Thursday, December 3, 2009

5 Steps to Better Rhymes

I follow a lot of independent music in the Hip-Hop and Electronic world.  The on thing I see happening the most is artists trying to force rhymes that don't work or are severely under-developed.  So I decided to offer these 5 steps that are guaranteed to make you rhymes double in value.  I can't make you more clever, but I can explain this formula that has worked for many, many other rappers, including myself.

1.  Rhyming the last word in the line as a last resort:

This means you only do this when you have no other options.  Too many raps out now have this formula where "as long as the last word rhymes, it's okay."  No it's not.  We can be more creative than this.  Instead try to match up the last 2 (or more) vowel sounds, and remember alliteration is everything.

2.  Step out of the conventional Formula:

This is the formula of 4 lines that rhyme on the last word all in a row.  It's okay to throw in a line that doesn't rhyme at all from time to time.  You can also end on a line that doesn't fit.  It get's attention if it's well placed.  You can also use a line against itself as in the next point.

3.  Using a line against itself:

In this technique you use alliteration and rhyming words (or vowel sounds) in only one line of a set of 4 (usually the 3rd line).  Here's an example.  In my newest track "Salvation"  I use alliteration and multiple rhyming words (vowel sounds) to create a string of rhythmic banter:

"I'm not a Pastor, a Priest or a Prophet
But Still I've been anointed to rock in the Pop,
and the Rock, and Hip hop Electronic, Electro
So Let's go, You can get a dose of my best flows

I'ma take the Gospel and Spit it to Techno
and everybody else can go just sit in the left row"

First I'm going to highlight all of the matching vowel sounds:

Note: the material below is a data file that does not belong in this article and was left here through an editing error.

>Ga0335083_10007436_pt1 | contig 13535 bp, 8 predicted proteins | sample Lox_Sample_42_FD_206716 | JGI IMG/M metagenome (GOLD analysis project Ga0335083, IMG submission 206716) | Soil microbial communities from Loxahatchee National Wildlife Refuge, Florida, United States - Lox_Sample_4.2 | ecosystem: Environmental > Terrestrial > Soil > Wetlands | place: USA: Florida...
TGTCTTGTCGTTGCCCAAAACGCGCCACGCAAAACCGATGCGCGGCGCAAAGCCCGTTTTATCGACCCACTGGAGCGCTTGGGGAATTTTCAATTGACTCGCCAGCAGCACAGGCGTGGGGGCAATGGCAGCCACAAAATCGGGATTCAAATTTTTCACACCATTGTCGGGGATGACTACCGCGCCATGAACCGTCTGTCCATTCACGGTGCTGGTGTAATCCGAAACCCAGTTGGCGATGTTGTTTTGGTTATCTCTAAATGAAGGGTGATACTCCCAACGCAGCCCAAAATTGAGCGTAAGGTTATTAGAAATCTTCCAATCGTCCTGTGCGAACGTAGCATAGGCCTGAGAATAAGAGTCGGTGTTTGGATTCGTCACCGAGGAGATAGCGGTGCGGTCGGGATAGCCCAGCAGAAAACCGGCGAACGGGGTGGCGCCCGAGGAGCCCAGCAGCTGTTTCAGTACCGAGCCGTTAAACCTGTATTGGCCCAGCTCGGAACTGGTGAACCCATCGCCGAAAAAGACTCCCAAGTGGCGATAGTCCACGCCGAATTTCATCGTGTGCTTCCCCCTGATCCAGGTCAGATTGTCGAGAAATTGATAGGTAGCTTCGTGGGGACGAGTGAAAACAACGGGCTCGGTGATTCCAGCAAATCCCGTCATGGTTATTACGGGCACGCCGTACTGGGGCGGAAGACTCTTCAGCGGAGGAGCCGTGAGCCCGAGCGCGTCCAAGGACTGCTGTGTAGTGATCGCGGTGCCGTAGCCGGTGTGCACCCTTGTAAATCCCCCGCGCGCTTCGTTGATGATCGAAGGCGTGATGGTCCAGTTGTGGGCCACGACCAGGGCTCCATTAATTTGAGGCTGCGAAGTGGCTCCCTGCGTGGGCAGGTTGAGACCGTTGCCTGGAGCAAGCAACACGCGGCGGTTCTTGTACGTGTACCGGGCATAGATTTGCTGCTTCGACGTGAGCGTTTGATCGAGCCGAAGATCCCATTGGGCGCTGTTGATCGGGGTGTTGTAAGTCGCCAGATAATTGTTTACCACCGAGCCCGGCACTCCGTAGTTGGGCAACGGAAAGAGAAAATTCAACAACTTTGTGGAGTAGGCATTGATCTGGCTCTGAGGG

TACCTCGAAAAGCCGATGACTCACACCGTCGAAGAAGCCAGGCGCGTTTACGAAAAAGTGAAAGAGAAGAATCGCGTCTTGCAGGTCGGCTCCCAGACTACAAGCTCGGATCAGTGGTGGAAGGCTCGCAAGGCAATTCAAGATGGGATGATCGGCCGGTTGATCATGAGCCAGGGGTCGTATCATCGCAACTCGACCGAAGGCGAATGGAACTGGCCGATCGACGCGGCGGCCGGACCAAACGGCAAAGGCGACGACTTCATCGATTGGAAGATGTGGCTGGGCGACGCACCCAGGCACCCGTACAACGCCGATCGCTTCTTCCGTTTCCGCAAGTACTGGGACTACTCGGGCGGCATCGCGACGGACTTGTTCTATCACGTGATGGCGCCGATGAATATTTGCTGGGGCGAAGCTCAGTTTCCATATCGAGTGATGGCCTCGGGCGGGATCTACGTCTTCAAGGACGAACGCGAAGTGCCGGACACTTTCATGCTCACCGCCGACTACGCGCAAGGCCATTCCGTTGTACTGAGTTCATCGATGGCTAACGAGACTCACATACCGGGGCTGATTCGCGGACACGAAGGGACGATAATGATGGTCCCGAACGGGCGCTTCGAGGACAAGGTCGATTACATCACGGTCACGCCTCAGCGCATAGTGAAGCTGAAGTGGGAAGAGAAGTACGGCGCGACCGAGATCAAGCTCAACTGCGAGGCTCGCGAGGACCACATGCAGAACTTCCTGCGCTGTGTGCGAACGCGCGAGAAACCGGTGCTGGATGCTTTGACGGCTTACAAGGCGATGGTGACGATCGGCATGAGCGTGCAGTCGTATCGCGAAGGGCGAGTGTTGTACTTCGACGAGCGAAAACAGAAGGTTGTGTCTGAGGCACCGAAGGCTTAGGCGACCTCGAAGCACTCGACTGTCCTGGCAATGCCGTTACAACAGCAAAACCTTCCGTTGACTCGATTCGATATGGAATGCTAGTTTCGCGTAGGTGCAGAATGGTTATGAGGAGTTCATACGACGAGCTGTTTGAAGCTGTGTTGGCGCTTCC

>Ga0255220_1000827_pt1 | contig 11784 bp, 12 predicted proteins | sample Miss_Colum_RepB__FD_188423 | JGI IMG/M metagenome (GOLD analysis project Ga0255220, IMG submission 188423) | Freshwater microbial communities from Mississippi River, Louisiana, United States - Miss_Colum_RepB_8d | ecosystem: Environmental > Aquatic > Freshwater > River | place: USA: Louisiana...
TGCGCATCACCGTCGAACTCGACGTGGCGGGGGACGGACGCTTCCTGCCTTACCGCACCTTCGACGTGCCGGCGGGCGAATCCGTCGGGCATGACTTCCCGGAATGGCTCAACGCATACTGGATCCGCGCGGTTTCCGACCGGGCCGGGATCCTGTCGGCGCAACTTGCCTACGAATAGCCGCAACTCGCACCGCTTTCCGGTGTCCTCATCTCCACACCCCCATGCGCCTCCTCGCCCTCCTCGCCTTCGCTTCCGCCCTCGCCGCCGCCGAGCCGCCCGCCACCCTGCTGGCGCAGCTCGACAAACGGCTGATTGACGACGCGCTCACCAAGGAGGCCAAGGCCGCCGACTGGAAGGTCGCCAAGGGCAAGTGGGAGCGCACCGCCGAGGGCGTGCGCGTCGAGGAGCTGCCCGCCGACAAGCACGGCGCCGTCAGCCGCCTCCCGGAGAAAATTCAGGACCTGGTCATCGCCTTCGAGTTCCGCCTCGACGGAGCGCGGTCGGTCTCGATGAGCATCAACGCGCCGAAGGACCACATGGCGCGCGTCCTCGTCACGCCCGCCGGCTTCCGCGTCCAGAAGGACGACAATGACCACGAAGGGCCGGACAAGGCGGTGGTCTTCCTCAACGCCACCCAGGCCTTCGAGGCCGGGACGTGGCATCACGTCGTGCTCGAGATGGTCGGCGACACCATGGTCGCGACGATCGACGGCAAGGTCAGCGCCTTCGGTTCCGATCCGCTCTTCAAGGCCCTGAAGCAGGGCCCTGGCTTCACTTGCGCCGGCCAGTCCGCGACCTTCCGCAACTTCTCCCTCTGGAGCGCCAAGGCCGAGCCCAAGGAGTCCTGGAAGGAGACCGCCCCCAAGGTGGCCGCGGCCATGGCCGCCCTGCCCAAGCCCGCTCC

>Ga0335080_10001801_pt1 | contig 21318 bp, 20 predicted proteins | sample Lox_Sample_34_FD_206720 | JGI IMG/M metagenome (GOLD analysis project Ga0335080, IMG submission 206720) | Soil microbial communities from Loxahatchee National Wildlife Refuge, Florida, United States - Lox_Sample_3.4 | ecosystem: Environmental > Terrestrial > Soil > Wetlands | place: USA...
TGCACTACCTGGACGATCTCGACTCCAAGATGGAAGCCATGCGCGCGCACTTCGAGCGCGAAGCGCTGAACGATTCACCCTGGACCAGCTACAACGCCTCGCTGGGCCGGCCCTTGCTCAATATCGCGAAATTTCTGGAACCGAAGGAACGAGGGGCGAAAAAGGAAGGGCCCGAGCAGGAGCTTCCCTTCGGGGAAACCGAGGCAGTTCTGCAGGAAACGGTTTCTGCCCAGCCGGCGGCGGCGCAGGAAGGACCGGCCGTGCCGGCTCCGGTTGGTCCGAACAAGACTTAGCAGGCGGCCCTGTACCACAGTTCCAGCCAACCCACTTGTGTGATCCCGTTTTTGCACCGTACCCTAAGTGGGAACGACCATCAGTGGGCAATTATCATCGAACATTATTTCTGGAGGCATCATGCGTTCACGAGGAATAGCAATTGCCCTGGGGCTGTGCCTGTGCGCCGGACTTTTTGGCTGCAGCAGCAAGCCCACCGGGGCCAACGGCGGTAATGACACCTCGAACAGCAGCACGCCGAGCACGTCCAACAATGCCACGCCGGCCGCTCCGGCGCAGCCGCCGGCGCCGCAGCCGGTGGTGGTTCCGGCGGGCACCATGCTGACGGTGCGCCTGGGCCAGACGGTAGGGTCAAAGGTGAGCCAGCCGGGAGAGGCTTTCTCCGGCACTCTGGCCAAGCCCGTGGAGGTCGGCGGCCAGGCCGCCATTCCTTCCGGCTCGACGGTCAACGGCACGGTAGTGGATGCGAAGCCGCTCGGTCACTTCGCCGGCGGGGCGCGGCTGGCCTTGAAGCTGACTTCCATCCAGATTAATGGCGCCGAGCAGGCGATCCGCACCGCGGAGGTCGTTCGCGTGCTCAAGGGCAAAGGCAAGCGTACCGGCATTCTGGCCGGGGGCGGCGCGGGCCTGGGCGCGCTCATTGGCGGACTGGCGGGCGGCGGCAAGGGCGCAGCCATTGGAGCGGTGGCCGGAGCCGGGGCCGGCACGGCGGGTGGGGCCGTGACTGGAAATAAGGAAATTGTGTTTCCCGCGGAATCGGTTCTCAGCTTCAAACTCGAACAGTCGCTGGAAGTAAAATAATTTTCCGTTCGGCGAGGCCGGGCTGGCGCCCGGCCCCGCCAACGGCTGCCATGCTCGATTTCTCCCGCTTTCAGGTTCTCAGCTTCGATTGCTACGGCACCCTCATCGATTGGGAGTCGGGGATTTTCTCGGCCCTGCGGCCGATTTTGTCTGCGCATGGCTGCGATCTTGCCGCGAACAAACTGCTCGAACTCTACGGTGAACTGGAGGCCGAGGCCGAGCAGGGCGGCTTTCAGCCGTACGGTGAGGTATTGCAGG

"I'm not a Pastor, a Priest or a ProphetBut Still I've been anointed to rock in the Pop,and the Rock, and Hip hop Electronic, ElectroSo Let's go, You can get a dose of my best flowsI'ma take the Gospel and Spit it to Technoand everybody else can go just sit in the left row"

When using lines against themselves, you break each line down into syllables and not words. Don't focus on the words themselves when alliterating.  The story is made cohesive only by the message of the song.  Carefully choosing your words by vowel sound is probably more important than getting the most precise meaning/interpretation of that word.  That's why it's good to have a broad enough vocabulary that you're not limited to conventional words.

4.  You can switch between 1st, 2nd and 3rd person in the same verse/line:

This includes present and past tense as well as word meant for pronouncing who is being highlighted in the verse. Remembering that the overall message is more important than the meaning of all the words or the structure of a line.  This isn't an English test.  For the most part, music is subliminal anyway and the brain will pick up on more discrepancies than conventional patterns.

5.  Every Syllable and Stress Matters!

Think your lines through to the fullest.  Don't try to force words that won't fit into you pattern of speech.  Lady Gaga does this in her song "Paparazzi" and I can't stand it.  Try to use words in the stress that they are meant to be used.  When you force a stress of a word like "perform" and try to make it into "PER-form", you sound like you have a bad vocabulary. 

The Syllables have to line up too.  Think of each line as a rhythm like on a drum.  You want those rhythms to be as similar as possible, right?  You also want to hit the listener with a barrage of syllables and alliteration that needs to be processed by his/her brain.  That's what makes a rhyme most impressive.

If you follow these 5 simple steps as detailed as possible, your rhymes will at least double in value.  I Promise.



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